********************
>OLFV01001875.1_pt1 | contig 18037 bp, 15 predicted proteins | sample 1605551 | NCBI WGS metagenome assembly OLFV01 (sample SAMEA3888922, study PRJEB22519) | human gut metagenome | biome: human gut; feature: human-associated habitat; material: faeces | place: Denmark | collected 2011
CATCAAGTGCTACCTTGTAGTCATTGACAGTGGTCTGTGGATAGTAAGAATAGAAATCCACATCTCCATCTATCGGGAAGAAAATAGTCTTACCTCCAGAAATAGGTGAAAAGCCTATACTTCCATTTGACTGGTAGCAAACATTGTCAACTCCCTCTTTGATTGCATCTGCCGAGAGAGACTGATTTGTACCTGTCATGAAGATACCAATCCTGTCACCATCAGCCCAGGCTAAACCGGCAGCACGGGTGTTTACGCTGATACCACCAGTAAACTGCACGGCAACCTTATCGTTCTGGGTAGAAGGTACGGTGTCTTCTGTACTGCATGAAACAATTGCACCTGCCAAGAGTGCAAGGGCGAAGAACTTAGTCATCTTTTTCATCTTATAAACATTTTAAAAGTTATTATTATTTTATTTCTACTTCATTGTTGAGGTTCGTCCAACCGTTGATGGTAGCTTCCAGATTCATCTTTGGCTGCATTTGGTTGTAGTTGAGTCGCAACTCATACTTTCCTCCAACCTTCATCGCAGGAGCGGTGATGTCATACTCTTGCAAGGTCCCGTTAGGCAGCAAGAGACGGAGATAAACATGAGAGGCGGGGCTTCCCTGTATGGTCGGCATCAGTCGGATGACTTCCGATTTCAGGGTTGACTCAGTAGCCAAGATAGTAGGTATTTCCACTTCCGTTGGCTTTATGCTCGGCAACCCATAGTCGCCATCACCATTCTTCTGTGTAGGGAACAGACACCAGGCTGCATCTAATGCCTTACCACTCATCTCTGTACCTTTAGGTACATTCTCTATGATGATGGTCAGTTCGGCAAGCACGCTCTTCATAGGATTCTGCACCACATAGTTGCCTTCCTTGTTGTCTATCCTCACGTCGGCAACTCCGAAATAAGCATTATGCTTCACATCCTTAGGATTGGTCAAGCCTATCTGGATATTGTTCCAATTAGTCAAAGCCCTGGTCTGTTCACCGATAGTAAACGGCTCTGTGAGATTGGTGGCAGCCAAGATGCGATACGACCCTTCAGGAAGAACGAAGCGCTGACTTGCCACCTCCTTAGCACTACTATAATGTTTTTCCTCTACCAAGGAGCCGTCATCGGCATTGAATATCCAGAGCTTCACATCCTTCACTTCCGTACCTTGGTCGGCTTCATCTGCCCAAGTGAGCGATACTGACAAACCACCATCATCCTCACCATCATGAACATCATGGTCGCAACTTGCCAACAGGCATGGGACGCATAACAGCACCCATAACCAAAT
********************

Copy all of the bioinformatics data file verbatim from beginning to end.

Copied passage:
>OLFV01001875.1_pt1 | contig 18037 bp, 15 predicted proteins | sample 1605551 | NCBI WGS metagenome assembly OLFV01 (sample SAMEA3888922, study PRJEB22519) | human gut metagenome | biome: human gut; feature: human-associated habitat; material: faeces | place: Denmark | collected 2011
CATCAAGTGCTACCTTGTAGTCATTGACAGTGGTCTGTGGATAGTAAGAATAGAAATCCACATCTCCATCTATCGGGAAGAAAATAGTCTTACCTCCAGAAATAGGTGAAAAGCCTATACTTCCATTTGACTGGTAGCAAACATTGTCAACTCCCTCTTTGATTGCATCTGCCGAGAGAGACTGATTTGTACCTGTCATGAAGATACCAATCCTGTCACCATCAGCCCAGGCTAAACCGGCAGCACGGGTGTTTACGCTGATACCACCAGTAAACTGCACGGCAACCTTATCGTTCTGGGTAGAAGGTACGGTGTCTTCTGTACTGCATGAAACAATTGCACCTGCCAAGAGTGCAAGGGCGAAGAACTTAGTCATCTTTTTCATCTTATAAACATTTTAAAAGTTATTATTATTTTATTTCTACTTCATTGTTGAGGTTCGTCCAACCGTTGATGGTAGCTTCCAGATTCATCTTTGGCTGCATTTGGTTGTAGTTGAGTCGCAACTCATACTTTCCTCCAACCTTCATCGCAGGAGCGGTGATGTCATACTCTTGCAAGGTCCCGTTAGGCAGCAAGAGACGGAGATAAACATGAGAGGCGGGGCTTCCCTGTATGGTCGGCATCAGTCGGATGACTTCCGATTTCAGGGTTGACTCAGTAGCCAAGATAGTAGGTATTTCCACTTCCGTTGGCTTTATGCTCGGCAACCCATAGTCGCCATCACCATTCTTCTGTGTAGGGAACAGACACCAGGCTGCATCTAATGCCTTACCACTCATCTCTGTACCTTTAGGTACATTCTCTATGATGATGGTCAGTTCGGCAAGCACGCTCTTCATAGGATTCTGCACCACATAGTTGCCTTCCTTGTTGTCTATCCTCACGTCGGCAACTCCGAAATAAGCATTATGCTTCACATCCTTAGGATTGGTCAAGCCTATCTGGATATTGTTCCAATTAGTCAAAGCCCTGGTCTGTTCACCGATAGTAAACGGCTCTGTGAGATTGGTGGCAGCCAAGATGCGATACGACCCTTCAGGAAGAACGAAGCGCTGACTTGCCACCTCCTTAGCACTACTATAATGTTTTTCCTCTACCAAGGAGCCGTCATCGGCATTGAATATCCAGAGCTTCACATCCTTCACTTCCGTACCTTGGTCGGCTTCATCTGCCCAAGTGAGCGATACTGACAAACCACCATCATCCTCACCATCATGAACATCATGGTCGCAACTTGCCAACAGGCATGGGACGCATAACAGCACCCATAACCAAAT